While there are a variety of heater designs that are currently available or have been offered for use in fuel-water separators, a couple of the more common styles can be improved upon and are improved upon by the present invention. One such prior style is a ring heater that is installed into the filter/separator housing and is captured by its manner of insertion and attachment and/or by use of the closing lid. Ring heaters of the type described are relatively complex in construction and necessitate a fairly complex cooperating configuration within the filter housing. There may be added complexity, depending on the selected configuration and the interconnect with the thermostat and the electrical power connector.
One attempt to simplify the complexity of the ring heater is represented by the second prior style that can best be described as a rod heater. This descriptive name comes from the generally cylindrical shape of the fuel heater. This style of heater is typically threaded into a receiving bore in the fuel-water separator. Since there is fuel inside of the housing and since there is an internal pressure, it is important to adequately seal the interface between the heater and the separator housing. If a plastic housing is used, concerns have been raised as to whether sufficient tightening torque can be applied by way of the threaded engagement to adequately seal the threaded interface.
Another concern with a threaded engagement between the rod heater and the separator housing is the ability to establish the desired orientation for the electrical connector on the fuel heater relative to the housing. Over tightening or under tightening of the threaded engagement will cause the rotational position or orientation of the electrical connector to change. The starting point of the threaded engagement can also affect the orientation of the electrical connector. As such, the fuel heater may not be rotated into the preferred location for electrical connection to the heater wires from the wiring harness of the corresponding engine. It would therefore be an improvement if the heater could be installed in the housing with an automatic alignment capability. The present invention provides this improvement without relying on a threaded engagement between the heater and the fuel-water separator housing.
One of the realities of installing a rod heater into a fuel-water separator housing is the need to include a seal, such as an elastomeric O-ring seal, for establishing a sealed interface between the heater and the housing. Over time, the O-ring seal swells in size and becomes even tighter, tighter to the extent that it is difficult to break the O-ring seal free in order for removal of the heater. The effect of this O-ring seal swelling is to wedge the fuel heater into the separator housing to the point that the heater appears to be stuck and, as a result, not easily removed from the housing.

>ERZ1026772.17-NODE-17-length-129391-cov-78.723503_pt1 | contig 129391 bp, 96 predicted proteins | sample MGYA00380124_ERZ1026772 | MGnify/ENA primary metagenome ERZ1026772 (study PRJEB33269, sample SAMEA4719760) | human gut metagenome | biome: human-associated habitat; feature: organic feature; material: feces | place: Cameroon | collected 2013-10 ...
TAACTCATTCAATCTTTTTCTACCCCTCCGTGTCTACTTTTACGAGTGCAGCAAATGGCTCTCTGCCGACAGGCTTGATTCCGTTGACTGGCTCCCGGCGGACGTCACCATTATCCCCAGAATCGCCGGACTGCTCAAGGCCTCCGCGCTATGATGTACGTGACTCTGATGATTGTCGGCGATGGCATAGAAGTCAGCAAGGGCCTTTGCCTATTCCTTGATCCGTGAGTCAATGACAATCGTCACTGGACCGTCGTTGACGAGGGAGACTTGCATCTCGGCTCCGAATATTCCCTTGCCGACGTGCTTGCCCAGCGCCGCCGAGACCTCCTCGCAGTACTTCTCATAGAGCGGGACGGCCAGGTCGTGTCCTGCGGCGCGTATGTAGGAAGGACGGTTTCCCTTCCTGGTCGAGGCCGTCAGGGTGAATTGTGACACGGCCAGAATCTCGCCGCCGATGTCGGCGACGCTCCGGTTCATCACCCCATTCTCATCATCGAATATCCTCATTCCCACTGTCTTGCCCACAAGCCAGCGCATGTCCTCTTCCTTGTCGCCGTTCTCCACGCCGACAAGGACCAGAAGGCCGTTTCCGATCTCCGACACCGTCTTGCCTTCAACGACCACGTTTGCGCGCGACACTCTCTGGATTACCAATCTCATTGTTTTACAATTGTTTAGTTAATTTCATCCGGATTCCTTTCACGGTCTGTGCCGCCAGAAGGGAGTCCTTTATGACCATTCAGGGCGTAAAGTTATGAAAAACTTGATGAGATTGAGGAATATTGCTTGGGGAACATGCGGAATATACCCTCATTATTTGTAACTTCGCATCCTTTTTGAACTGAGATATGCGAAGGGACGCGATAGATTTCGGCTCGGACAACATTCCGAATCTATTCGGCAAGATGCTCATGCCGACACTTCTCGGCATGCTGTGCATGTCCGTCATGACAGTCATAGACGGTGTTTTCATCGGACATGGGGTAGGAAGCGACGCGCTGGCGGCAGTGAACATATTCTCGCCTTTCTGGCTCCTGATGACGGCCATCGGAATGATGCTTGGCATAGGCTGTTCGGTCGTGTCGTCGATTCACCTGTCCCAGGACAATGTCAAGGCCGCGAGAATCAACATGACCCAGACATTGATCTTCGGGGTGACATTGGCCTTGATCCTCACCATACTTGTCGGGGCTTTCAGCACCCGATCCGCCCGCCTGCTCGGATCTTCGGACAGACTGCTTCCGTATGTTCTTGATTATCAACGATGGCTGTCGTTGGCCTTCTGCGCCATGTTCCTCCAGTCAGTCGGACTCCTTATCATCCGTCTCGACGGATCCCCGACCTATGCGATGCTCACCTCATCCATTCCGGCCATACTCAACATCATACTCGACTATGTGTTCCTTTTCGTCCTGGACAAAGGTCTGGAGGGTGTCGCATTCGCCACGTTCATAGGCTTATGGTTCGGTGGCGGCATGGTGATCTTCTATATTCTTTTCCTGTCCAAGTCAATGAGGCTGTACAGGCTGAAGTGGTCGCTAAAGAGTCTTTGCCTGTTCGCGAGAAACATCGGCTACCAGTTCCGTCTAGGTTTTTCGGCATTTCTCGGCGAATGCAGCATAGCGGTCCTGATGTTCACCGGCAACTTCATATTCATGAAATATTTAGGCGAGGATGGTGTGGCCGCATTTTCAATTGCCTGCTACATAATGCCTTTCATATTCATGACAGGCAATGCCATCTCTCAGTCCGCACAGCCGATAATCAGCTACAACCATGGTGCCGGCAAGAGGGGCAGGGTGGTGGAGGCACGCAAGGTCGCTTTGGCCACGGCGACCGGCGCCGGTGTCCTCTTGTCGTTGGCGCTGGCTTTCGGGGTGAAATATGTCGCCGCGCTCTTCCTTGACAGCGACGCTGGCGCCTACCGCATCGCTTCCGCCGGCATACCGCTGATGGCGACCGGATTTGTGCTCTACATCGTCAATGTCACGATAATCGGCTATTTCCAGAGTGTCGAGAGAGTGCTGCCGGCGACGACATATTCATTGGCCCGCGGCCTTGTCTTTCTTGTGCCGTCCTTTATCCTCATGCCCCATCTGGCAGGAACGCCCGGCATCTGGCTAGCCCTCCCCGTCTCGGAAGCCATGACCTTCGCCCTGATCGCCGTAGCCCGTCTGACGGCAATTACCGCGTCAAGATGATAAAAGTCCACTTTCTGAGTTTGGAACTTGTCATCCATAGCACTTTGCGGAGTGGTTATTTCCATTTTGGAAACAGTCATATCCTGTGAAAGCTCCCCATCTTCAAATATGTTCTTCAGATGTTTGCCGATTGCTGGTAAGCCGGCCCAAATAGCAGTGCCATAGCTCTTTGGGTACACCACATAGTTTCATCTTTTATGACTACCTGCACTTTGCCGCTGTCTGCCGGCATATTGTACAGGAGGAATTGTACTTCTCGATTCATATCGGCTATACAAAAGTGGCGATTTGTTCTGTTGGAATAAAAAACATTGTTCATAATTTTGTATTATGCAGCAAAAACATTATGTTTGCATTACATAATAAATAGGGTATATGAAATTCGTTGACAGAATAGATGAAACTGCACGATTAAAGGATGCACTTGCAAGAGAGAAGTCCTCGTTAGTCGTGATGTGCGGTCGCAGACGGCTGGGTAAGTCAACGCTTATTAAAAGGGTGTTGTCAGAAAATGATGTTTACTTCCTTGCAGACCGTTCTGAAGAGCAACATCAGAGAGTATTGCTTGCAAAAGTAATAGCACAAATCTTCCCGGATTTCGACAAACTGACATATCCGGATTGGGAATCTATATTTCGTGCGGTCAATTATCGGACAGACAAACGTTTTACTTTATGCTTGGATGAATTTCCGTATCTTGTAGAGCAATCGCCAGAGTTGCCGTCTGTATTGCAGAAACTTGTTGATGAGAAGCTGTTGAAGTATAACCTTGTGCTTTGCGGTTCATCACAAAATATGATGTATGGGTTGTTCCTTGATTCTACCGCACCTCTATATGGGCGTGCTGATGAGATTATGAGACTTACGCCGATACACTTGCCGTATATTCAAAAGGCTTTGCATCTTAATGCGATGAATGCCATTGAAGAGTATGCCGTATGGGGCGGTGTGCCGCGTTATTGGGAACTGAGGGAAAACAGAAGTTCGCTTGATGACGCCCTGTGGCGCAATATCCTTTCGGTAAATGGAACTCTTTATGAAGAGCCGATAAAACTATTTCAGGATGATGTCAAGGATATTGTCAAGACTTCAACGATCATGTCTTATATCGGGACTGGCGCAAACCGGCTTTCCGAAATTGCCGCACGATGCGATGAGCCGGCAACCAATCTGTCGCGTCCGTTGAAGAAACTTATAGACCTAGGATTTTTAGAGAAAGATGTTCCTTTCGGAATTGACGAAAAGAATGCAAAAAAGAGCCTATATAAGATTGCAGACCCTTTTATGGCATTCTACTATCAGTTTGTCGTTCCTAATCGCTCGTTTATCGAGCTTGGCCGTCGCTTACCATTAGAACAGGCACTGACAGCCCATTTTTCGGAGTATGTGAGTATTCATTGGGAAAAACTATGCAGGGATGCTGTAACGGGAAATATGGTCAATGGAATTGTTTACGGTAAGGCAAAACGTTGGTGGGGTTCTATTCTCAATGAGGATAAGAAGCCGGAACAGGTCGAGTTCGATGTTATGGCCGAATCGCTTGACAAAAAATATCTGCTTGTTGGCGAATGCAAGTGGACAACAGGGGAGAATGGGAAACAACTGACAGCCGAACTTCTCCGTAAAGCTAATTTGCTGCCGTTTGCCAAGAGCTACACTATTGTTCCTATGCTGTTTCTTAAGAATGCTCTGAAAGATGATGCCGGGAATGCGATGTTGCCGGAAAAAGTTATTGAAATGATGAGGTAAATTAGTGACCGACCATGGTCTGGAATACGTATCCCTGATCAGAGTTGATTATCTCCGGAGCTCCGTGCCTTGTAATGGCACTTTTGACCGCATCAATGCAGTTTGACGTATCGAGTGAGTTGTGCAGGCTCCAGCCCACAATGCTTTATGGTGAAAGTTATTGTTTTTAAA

The present invention addresses this concern in a novel and unobvious way by creating a cooperating cam engagement between the fuel heater and the fuel-water separator housing. This cam action translates rotational motion of the fuel heater relative to the housing into an axial force to help break away the tightly wedged O-ring seal. Once the wedged seal is broken free, the fuel heater can be easily removed without the need for any special removal tool and without the risk of damaging the fuel heater. The fuel heater can be removed by hand and this provides yet another benefit attributable to the present invention.
The combination of a fuel filter housing and a fuel heater according to one embodiment of the present invention includes a heater-receiving bore and a notch opening into the bore as part of the fuel filter housing. The fuel heater is constructed and arranged for inserting into the heater-receiving bore and for being attached to the fuel filter housing. The fuel heater includes a protrusion that is constructed and arranged for engaging the notch such that turning the fuel heater causes the protrusion to cooperate with a ramp portion of the notch in order to facilitate removal of the fuel heater from the heater-receiving bore by a camming action.
One object of the present invention is to provide an improved installation interface between a fuel filter housing and a fuel heater to facilitate removal of the fuel heater from the fuel filter housing.
Related objects and advantages of the present invention will be apparent from the following description.
FIG. 1 is a perspective view of a fuel heater installed into a fuel-water separator housing according to the present invention.